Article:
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September 27, 2010
After a weekend visit involving airports and train stations, nothing beats a rainy Monday at home, one during which little is required of me. Something fragrant is simmering away in the slow cooker. My Pandora station is playing Vera Lynne and her contemporaries, songs from back during the war, songs that make a person very glad to have a home and to be inside it on a day like today.

Brecause they are all so full of longing, those old songs. Longing for the faraway soldier or sailor or airman, longing for the lover back home. Longing for the war to be over, longing for home, for the everyday things that make up a normal life in peacetime. Longing so for a kiss that a song can be made about just one of them, or even about an arm-in-arm walk. And they are so full of hope: once the war is over, they do not doubt that there will be a future and that it will be bright, that the longed-for marriage will be a happy one, that everything for which they had to wait for so long will pour back into life then, an uncomplicated river of blessing.

There they are: he is young and skinny in his dress uniform, his visored cap a bit large for his head. There she is in her wedding dress, her hair a cloud of curls on top and another cloud at the bottom, her smiling lips a deep red. They are innocent of us, so far: we have not yet appeared. Innocent of us, but they are by no means innocent of other things: they already know what it is not to have what they want, what it is to work and work, rewarded by little beyond the sense of a duty done. They know what it is to live with the possibility of sudden death, a death that will allow no one time to say good-bye. They look too young to know these things, but they are not. People didn't linger in adolescence then for as long as many do today.

Of course, many people don't linger there today, either. It is not the era that keeps us childish: it is the luxury of an easy life. Challenging circumstances grow people up quickly, testing us and forcing us either to gather strength or fold. Those who live in them are blessed in a way that those at ease can never be: they know their own strength. They know what they can do. They know that much of what life will be is up to them and God, and that little comes of expecting others to pick up after them.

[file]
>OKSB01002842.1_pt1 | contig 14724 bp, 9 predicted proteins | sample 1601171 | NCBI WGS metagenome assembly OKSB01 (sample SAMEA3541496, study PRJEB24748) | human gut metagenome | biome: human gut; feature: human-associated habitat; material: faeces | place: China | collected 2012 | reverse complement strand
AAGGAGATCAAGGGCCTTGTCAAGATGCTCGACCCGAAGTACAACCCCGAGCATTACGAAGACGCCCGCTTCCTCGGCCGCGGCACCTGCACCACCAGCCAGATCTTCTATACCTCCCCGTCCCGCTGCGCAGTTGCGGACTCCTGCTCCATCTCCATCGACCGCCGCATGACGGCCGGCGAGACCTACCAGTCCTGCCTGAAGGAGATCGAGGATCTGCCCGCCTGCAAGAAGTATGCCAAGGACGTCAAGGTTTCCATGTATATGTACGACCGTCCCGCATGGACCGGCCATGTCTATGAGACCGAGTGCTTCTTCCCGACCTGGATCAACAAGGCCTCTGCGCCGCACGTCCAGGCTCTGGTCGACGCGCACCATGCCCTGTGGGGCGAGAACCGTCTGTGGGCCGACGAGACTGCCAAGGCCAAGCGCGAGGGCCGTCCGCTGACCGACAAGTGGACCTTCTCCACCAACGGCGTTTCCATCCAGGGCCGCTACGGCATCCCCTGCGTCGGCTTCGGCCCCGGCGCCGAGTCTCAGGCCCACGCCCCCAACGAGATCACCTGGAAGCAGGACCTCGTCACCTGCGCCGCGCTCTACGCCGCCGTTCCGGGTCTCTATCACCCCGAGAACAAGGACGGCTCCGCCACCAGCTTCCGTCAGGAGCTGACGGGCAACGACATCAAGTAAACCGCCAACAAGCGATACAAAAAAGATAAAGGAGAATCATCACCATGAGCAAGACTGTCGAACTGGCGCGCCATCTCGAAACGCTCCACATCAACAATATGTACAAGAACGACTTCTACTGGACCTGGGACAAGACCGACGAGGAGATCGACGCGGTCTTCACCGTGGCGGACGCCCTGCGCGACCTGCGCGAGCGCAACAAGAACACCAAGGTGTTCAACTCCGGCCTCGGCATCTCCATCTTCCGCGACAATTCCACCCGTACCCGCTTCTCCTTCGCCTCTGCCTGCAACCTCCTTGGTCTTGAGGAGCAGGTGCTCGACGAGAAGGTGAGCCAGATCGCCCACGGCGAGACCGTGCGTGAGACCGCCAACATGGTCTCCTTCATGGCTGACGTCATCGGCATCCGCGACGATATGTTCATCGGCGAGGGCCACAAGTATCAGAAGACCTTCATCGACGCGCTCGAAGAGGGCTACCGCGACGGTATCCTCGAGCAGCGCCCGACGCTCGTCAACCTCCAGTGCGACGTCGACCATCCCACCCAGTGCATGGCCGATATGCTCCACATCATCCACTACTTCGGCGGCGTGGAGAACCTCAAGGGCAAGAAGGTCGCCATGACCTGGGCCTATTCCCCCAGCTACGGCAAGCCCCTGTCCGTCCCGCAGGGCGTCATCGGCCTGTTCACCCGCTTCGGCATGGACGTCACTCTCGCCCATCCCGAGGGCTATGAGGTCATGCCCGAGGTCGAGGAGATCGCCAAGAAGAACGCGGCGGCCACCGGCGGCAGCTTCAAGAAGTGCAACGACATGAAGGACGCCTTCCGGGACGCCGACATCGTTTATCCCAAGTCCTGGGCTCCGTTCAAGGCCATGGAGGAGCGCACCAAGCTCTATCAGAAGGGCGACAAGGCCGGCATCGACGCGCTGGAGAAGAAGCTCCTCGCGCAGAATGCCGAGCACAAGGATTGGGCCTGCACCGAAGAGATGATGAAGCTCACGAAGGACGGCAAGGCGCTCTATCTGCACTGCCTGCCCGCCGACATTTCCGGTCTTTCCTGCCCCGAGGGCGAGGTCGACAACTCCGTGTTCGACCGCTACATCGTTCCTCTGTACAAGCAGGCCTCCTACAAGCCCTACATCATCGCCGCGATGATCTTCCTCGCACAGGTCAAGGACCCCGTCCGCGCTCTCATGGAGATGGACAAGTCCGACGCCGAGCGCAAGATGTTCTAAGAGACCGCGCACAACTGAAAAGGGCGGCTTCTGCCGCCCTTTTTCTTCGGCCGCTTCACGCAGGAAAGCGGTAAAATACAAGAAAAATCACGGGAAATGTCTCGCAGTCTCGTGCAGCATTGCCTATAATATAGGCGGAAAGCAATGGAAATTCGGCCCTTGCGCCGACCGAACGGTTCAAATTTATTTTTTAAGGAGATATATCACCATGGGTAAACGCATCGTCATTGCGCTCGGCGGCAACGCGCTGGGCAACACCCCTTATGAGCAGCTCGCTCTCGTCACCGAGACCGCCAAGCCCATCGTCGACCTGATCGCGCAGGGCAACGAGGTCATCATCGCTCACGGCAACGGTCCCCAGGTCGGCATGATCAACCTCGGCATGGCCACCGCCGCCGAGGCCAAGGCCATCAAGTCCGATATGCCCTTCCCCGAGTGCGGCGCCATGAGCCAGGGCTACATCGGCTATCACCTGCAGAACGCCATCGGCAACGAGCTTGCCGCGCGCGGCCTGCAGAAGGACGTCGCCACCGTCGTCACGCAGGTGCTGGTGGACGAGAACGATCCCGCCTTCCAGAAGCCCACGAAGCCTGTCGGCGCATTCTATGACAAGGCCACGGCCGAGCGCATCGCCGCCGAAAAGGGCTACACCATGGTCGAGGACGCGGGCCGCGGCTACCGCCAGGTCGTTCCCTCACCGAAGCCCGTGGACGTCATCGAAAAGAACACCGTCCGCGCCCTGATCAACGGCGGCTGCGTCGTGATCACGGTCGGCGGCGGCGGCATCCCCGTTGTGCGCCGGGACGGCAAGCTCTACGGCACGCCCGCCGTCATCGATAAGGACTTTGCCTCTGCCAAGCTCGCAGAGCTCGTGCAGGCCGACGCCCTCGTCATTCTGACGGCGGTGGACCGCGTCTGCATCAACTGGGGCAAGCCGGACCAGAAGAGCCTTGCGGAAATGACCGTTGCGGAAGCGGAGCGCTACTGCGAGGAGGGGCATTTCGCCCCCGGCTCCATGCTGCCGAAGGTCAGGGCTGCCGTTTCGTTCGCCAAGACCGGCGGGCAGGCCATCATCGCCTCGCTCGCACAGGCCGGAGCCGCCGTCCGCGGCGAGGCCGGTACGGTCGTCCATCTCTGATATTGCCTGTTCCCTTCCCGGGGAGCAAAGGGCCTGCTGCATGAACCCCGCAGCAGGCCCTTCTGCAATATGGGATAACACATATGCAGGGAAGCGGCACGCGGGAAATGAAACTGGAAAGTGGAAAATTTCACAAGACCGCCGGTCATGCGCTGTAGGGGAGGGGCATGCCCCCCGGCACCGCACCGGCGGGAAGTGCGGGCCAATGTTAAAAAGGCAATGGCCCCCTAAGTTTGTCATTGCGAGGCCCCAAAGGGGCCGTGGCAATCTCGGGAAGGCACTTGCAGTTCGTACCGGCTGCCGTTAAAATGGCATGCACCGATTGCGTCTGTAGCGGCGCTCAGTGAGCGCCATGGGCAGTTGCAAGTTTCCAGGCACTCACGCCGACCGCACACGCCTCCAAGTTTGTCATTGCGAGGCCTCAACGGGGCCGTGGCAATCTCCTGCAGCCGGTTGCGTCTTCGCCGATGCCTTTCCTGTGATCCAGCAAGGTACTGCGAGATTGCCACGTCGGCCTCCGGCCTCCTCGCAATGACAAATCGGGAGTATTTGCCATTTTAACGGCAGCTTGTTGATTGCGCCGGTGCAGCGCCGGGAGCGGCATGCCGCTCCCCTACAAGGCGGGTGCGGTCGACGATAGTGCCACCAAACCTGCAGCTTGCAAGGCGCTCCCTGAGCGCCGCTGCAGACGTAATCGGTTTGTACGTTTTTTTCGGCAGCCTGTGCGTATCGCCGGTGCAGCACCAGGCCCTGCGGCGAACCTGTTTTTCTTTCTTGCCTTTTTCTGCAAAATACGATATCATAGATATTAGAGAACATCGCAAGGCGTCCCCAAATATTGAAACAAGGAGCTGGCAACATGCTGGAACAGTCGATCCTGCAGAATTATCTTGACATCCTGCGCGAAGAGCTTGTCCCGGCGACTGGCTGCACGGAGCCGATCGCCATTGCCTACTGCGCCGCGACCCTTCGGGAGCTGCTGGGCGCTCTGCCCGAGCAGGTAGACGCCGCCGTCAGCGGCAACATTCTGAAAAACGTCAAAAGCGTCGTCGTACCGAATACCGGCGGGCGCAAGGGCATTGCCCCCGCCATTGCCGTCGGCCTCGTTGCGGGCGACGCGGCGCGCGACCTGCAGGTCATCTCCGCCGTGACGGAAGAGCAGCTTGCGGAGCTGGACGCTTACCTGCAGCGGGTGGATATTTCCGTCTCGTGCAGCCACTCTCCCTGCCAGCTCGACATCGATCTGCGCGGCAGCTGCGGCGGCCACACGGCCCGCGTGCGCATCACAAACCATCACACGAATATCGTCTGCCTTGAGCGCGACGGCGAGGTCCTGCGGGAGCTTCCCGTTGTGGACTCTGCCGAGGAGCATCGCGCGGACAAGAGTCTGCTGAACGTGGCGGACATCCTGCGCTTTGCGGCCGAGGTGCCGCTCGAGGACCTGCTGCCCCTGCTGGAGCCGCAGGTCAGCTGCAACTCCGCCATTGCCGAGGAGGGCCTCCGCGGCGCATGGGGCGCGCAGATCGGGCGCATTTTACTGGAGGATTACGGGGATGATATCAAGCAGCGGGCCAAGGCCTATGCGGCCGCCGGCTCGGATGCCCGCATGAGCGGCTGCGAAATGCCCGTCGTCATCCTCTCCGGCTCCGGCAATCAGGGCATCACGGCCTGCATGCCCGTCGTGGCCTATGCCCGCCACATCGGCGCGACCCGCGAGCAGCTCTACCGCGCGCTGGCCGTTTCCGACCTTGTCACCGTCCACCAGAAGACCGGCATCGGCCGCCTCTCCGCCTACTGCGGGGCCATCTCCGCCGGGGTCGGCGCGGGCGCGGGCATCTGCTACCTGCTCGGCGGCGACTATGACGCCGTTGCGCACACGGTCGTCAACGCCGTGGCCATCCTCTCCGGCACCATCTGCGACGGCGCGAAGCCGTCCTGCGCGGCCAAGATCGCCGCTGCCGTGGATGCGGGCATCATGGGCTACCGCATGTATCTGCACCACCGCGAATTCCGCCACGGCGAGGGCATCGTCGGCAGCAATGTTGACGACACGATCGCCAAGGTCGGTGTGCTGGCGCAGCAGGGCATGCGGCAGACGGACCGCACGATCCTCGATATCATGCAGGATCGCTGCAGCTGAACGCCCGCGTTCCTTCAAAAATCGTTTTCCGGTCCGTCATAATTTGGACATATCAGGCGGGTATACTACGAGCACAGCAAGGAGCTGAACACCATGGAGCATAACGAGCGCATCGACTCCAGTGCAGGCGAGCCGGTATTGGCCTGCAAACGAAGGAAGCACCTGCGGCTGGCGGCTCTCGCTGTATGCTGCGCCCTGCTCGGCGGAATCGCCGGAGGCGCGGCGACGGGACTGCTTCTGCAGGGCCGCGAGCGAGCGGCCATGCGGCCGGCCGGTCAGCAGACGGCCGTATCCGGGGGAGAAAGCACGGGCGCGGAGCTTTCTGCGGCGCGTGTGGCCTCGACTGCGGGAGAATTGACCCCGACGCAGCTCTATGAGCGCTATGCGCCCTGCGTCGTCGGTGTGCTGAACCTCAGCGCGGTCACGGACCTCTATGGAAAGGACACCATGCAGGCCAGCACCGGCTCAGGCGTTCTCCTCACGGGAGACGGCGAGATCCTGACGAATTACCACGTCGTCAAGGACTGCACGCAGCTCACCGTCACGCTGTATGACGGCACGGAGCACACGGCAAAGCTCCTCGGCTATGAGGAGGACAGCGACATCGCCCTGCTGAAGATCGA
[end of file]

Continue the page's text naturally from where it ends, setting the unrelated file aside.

By and large, the generation for whom these old songs were new didn't complain much -- not nearly as much as we do now, about much less. Were they perfect people? We idealize them now, but nobody's perfect. And they idealized the homes and the loves they longed for -- in their memory, as is always so in memory, those things were fairer than they really were. It was and remains an imperfect world.

But it is beautiful to us, as it was to them. Most of us don't want to leave it until we absolutely have to. The old songs all assume that sacrifice to protect our world is a normal cost of living in it, for everyone. Times have changed since they were new -- it is difficult for many today to view sacrifice as something that might legitimately be required of us. But perhaps we could learn to think that way once again. If we cannot, it is difficult to imagine a future generation ever admiring us, as we admire the people who first heard these wonderful songs.

The White Cliffs of Dover

There'll be bluebirds over
The white cliffs of Dover,
Just you wait and see.

There'll be joy and laughter
And peace ever after,
When the world is free,

The shepherd will tend his sheep
The valleys will bloom again,
And Jimmy will go to sleep
In his own little room again,

There'll be bluebirds over
The white cliffs of Dover,
Just you wait and see.
---Lyrics by Nat Burton, 1941
Music by Walter Kent, 1941

You can listen to Vera Lynne sing this at
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